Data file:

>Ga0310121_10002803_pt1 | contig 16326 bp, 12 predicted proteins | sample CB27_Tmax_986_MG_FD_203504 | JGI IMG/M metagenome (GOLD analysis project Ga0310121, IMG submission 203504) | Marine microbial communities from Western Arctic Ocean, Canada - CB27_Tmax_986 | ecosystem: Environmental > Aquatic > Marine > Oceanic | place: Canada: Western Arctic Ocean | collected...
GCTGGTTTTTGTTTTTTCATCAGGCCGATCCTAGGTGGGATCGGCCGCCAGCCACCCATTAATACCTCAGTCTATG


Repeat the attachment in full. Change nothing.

>Ga0310121_10002803_pt1 | contig 16326 bp, 12 predicted proteins | sample CB27_Tmax_986_MG_FD_203504 | JGI IMG/M metagenome (GOLD analysis project Ga0310121, IMG submission 203504) | Marine microbial communities from Western Arctic Ocean, Canada - CB27_Tmax_986 | ecosystem: Environmental > Aquatic > Marine > Oceanic | place: Canada: Western Arctic Ocean | collected...
GCTGGTTTTTGTTTTTTCATCAGGCCGATCCTAGGTGGGATCGGCCGCCAGCCACCCATTAATACCTCAGTCTATG